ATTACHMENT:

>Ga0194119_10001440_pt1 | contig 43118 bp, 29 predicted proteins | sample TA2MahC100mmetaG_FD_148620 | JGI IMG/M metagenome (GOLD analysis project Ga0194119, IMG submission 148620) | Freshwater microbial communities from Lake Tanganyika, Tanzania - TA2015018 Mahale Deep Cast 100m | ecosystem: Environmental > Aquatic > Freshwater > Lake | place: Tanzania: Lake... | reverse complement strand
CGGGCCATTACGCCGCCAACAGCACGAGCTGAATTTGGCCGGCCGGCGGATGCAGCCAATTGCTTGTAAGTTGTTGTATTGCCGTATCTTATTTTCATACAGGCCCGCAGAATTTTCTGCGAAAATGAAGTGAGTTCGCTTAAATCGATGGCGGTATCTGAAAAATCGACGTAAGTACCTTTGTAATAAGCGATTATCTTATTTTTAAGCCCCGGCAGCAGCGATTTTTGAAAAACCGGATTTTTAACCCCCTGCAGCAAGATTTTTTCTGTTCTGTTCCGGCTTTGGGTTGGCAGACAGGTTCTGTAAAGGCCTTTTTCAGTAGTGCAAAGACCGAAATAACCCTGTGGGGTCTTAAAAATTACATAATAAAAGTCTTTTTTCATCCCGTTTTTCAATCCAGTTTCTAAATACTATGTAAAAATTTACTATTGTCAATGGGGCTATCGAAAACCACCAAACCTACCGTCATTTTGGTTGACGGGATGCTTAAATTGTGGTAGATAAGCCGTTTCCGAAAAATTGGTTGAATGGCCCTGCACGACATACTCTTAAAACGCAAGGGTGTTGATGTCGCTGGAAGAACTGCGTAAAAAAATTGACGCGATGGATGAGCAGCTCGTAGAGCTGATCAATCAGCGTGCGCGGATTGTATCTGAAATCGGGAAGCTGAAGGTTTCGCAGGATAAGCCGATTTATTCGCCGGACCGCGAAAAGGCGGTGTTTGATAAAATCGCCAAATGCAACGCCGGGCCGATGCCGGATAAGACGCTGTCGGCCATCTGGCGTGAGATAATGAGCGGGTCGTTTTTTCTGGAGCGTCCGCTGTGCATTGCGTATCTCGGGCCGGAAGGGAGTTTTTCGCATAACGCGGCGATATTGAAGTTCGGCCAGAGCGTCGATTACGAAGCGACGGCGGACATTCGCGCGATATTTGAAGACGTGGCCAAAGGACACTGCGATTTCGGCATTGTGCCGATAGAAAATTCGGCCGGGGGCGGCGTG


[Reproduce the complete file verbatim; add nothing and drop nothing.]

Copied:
>Ga0194119_10001440_pt1 | contig 43118 bp, 29 predicted proteins | sample TA2MahC100mmetaG_FD_148620 | JGI IMG/M metagenome (GOLD analysis project Ga0194119, IMG submission 148620) | Freshwater microbial communities from Lake Tanganyika, Tanzania - TA2015018 Mahale Deep Cast 100m | ecosystem: Environmental > Aquatic > Freshwater > Lake | place: Tanzania: Lake... | reverse complement strand
CGGGCCATTACGCCGCCAACAGCACGAGCTGAATTTGGCCGGCCGGCGGATGCAGCCAATTGCTTGTAAGTTGTTGTATTGCCGTATCTTATTTTCATACAGGCCCGCAGAATTTTCTGCGAAAATGAAGTGAGTTCGCTTAAATCGATGGCGGTATCTGAAAAATCGACGTAAGTACCTTTGTAATAAGCGATTATCTTATTTTTAAGCCCCGGCAGCAGCGATTTTTGAAAAACCGGATTTTTAACCCCCTGCAGCAAGATTTTTTCTGTTCTGTTCCGGCTTTGGGTTGGCAGACAGGTTCTGTAAAGGCCTTTTTCAGTAGTGCAAAGACCGAAATAACCCTGTGGGGTCTTAAAAATTACATAATAAAAGTCTTTTTTCATCCCGTTTTTCAATCCAGTTTCTAAATACTATGTAAAAATTTACTATTGTCAATGGGGCTATCGAAAACCACCAAACCTACCGTCATTTTGGTTGACGGGATGCTTAAATTGTGGTAGATAAGCCGTTTCCGAAAAATTGGTTGAATGGCCCTGCACGACATACTCTTAAAACGCAAGGGTGTTGATGTCGCTGGAAGAACTGCGTAAAAAAATTGACGCGATGGATGAGCAGCTCGTAGAGCTGATCAATCAGCGTGCGCGGATTGTATCTGAAATCGGGAAGCTGAAGGTTTCGCAGGATAAGCCGATTTATTCGCCGGACCGCGAAAAGGCGGTGTTTGATAAAATCGCCAAATGCAACGCCGGGCCGATGCCGGATAAGACGCTGTCGGCCATCTGGCGTGAGATAATGAGCGGGTCGTTTTTTCTGGAGCGTCCGCTGTGCATTGCGTATCTCGGGCCGGAAGGGAGTTTTTCGCATAACGCGGCGATATTGAAGTTCGGCCAGAGCGTCGATTACGAAGCGACGGCGGACATTCGCGCGATATTTGAAGACGTGGCCAAAGGACACTGCGATTTCGGCATTGTGCCGATAGAAAATTCGGCCGGGGGCGGCGTG